Grounding a titanium bridge

Discussion in 'Pickups & Electronics [BG]' started by versalog, Nov 2, 2021.

  1. versalog

    versalog Supporting Member

    Nov 10, 2007
    Vermont, U.S.A.
    Is titanium such a conductor that the usual wire under the bridge plate provides sufficient grounding for the strings? Asking specifically about the KTS titanium bridge with titanium saddles in particular. Thanks!
  2. MarkA

    MarkA In the doghouse. Supporting Member

    Sep 26, 2008

    I can't tell you if the titanium bridge will be sufficiently electrically conductive to work well with the usual ground wire, but you might find the above two links interesting and informative (I don't think the first lists titanium, but it does give the conductivity of brass, aluminum, and other materials relative to a copper standard).

    The second (you can click on different elements in the table to view their properties, which is pretty cool) suggests that titanium is significantly more resistive (less conductive) than copper, aluminum, and iron, though I don't know if this would vary much with different titanium alloys or have enough of an effect to make grounding problematic.

    I'd contact KTS and see what they say about grounding their bridge.

    Maybe someone else will chime in with first hand experience with this or other titanium bridges.
    Last edited: Nov 2, 2021
    versalog likes this.
  3. rojo412

    rojo412 Sit down, Danny... Supporting Member

    Feb 26, 2000
    Cleveland, OH.
    I have a random titanium piece here in the shop and it conducts just fine.

    Possibly even better than brass?

  4. JKos

    JKos Supporting Member

    Oct 26, 2010
    Surprise, AZ
    versalog likes this.
  5. versalog

    versalog Supporting Member

    Nov 10, 2007
    Vermont, U.S.A.
    Thank you all! I suppose a talk with KTS is in order, as suggested, to get to the bottom of how best to ground their bridge. I will report back when I have a response.
  6. versalog

    versalog Supporting Member

    Nov 10, 2007
    Vermont, U.S.A.
    I spoke with KTS this morning. The usual ground wire under the bridge plate making the usual compression type contact provides sufficient conductivity for string grounding. Alternatively, the ground wire can be soldered to the underside of the bridge plate, provided a nice and clean, shiny and bright solder spot is created first with a little sandpaper. I am not convinced that titanium is solderable with lead solder and conventional tools and methods. Perhaps KTS meant a higher temperature process, or even welding.
    Last edited: Nov 3, 2021
  7. Crater


    Oct 12, 2011
    Dallas, TX area
    It might be solderable, I think the biggest factor is whether the base metal (titanium) will quickly form an oxide layer when heated, and/or if some flux will cut through that.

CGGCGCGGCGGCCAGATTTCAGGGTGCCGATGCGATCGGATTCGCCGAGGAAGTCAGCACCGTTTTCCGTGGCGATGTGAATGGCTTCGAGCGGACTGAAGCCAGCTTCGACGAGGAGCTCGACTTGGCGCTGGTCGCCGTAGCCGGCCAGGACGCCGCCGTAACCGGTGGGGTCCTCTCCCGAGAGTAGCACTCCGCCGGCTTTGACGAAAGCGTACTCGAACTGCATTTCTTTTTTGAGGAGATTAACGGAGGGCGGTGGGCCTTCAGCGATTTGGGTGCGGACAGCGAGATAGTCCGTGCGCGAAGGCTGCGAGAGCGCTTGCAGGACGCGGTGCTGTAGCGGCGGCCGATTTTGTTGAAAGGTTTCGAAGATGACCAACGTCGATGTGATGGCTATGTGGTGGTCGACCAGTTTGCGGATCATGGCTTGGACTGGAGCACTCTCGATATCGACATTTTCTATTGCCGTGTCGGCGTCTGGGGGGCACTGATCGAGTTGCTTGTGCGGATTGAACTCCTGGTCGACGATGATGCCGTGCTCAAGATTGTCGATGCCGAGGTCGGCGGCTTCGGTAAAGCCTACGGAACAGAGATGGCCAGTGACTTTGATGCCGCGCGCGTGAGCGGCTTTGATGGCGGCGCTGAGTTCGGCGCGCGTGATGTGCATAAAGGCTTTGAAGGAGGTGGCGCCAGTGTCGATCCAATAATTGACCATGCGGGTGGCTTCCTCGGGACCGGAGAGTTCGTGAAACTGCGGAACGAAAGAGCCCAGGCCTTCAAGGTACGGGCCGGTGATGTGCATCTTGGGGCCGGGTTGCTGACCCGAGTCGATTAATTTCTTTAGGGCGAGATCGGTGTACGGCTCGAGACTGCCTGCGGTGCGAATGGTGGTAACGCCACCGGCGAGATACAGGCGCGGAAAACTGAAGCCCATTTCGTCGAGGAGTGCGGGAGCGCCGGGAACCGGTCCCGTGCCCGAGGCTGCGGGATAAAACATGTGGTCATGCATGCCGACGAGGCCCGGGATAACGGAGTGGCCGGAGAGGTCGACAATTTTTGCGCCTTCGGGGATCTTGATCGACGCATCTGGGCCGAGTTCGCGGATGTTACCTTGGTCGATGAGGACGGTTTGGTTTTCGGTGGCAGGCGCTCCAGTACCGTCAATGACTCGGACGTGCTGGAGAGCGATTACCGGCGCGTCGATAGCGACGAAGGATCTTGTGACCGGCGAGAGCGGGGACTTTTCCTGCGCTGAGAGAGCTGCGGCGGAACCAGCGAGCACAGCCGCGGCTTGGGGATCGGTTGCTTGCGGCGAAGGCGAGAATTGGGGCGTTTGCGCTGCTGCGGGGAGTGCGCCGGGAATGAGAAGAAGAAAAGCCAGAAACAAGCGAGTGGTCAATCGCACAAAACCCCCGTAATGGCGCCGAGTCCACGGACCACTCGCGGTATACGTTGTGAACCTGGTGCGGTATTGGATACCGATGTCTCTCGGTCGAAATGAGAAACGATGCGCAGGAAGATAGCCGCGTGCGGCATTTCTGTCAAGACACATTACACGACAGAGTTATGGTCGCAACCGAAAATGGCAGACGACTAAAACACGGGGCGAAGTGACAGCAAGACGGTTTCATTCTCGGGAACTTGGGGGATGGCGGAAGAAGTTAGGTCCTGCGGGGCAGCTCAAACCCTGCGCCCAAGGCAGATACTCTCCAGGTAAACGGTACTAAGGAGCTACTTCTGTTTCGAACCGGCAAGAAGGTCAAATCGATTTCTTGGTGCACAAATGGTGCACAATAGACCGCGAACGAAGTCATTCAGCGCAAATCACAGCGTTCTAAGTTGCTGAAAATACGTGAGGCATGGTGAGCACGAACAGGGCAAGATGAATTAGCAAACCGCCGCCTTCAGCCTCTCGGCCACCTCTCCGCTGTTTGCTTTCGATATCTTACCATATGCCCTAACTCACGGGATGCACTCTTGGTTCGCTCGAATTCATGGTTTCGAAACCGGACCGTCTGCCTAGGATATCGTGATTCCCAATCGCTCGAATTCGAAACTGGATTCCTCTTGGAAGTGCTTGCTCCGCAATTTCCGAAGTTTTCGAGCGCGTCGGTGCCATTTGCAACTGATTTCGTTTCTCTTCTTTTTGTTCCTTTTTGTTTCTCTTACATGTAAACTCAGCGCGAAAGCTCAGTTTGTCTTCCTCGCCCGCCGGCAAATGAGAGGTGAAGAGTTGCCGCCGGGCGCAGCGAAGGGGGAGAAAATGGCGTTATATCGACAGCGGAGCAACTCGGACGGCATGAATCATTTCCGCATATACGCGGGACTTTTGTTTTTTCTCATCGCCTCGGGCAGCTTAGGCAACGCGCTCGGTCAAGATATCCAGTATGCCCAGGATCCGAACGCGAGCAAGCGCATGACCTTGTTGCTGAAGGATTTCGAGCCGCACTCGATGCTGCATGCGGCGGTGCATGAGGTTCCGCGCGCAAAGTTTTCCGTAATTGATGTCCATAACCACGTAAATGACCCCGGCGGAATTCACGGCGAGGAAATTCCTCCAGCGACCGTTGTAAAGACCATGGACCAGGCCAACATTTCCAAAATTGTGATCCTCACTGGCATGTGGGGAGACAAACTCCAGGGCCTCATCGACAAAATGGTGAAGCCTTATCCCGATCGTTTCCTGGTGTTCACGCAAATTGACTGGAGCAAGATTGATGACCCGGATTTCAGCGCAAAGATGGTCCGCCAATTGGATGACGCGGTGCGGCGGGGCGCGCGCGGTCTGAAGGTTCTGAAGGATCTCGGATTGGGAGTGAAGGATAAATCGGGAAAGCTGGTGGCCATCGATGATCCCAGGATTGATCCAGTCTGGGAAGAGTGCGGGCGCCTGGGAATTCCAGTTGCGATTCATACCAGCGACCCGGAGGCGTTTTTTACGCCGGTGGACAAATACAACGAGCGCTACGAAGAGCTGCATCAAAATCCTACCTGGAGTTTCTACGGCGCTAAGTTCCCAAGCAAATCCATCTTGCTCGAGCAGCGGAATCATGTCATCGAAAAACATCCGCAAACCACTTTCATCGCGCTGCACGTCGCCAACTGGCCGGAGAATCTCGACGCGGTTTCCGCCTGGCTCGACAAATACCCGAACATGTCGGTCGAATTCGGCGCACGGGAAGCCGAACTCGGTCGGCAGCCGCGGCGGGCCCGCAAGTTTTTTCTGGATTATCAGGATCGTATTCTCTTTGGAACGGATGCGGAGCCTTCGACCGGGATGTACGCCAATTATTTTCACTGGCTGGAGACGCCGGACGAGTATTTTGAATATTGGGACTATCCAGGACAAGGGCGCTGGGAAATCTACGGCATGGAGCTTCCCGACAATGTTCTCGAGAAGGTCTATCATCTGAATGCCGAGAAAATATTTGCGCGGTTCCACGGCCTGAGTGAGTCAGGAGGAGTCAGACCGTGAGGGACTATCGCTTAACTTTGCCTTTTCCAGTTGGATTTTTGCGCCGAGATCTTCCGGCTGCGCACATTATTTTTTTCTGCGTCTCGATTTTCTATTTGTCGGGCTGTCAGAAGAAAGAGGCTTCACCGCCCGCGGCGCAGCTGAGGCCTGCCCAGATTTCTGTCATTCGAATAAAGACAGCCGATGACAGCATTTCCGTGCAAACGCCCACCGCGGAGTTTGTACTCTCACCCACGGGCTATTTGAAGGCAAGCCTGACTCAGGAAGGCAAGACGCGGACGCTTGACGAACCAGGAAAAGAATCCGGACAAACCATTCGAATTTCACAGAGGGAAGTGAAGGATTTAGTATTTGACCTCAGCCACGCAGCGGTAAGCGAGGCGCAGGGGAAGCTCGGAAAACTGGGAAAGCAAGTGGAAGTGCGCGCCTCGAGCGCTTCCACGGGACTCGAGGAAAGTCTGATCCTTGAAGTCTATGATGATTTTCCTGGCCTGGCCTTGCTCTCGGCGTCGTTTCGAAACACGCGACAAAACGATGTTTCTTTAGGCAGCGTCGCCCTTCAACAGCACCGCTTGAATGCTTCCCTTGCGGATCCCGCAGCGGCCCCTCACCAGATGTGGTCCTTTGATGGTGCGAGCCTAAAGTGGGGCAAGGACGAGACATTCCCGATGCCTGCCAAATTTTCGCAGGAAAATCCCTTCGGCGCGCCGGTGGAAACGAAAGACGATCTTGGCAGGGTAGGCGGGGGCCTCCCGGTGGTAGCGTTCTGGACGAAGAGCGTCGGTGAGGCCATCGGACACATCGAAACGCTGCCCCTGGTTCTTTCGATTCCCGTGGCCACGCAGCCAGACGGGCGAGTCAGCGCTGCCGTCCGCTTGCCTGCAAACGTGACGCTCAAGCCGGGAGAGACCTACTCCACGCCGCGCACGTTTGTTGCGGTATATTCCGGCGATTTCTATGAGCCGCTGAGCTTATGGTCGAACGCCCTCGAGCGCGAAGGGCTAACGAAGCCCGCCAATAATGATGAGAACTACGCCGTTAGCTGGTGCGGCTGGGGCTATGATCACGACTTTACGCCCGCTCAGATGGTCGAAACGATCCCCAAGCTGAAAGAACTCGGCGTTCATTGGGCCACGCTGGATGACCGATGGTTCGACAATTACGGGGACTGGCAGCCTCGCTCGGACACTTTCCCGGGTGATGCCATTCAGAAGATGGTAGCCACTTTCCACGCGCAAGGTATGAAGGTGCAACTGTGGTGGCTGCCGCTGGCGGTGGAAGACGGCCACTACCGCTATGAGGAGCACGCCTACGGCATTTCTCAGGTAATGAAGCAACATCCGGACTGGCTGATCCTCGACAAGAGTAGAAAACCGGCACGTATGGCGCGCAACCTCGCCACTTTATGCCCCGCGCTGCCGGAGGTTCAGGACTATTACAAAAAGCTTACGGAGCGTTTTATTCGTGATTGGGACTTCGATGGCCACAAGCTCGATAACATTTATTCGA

But I think that soldering is probably completely un-necessary in this case, and just having a good length of bare ground wire under the bridge will be more than adequate. It's easy enough to check with an ohm meter.
  8. Gravedigger Dav

    Gravedigger Dav Gold Supporting Member

    Mar 13, 2014
    Springtown, Texas
    Titanium is not as hard as some grades of heat-treated steel; it is non-magnetic and a poor conductor of heat and electricity.
  9. JKos

    JKos Supporting Member

    Oct 26, 2010
    Surprise, AZ
    I think you're overthinking this. While pure titanium may have poorer conductivity compared to steel or aluminum, our bridges are not pure titanium, steel, or aluminum. They are alloys.

    Standard, under bridge exposed wire should work just fine.

    Take your multimeter and try to measure the resistance across the width of your titanium bridge. Now compare that to other bridges you have. I bet you can't get accurate enough readings to tell any difference.
    versalog likes this.
  10. David76112


    Feb 19, 2012
    All metals conduct electricity.
  11. dwizum


    Dec 21, 2018
    This is being over thought by a factor of about a thousand. Consider that human skin is plenty good enough at conducting electricity in terms of providing a path to ground for shielding electronics from noise. The differences between titanium and other metals is orders of magnitude smaller than the difference between a metal with poor conductivity and skin. You will not have a problem.

    If you're worried about the "bare wire under the bridge" method, just stick the wire on with a bit of conductive copper tape. I like to do that anyways, regardless of conductivity, just to ensure the wire stays put while installing the bridge.
    versalog, Crater and JKos like this.
  12. versalog

    versalog Supporting Member

    Nov 10, 2007
    Vermont, U.S.A.
    Well argued, gents. I tend to be in full intel-gathering mode when I have reached the limits of my knowledge on a topic, which happens frequently.
    ctmullins and dwizum like this.
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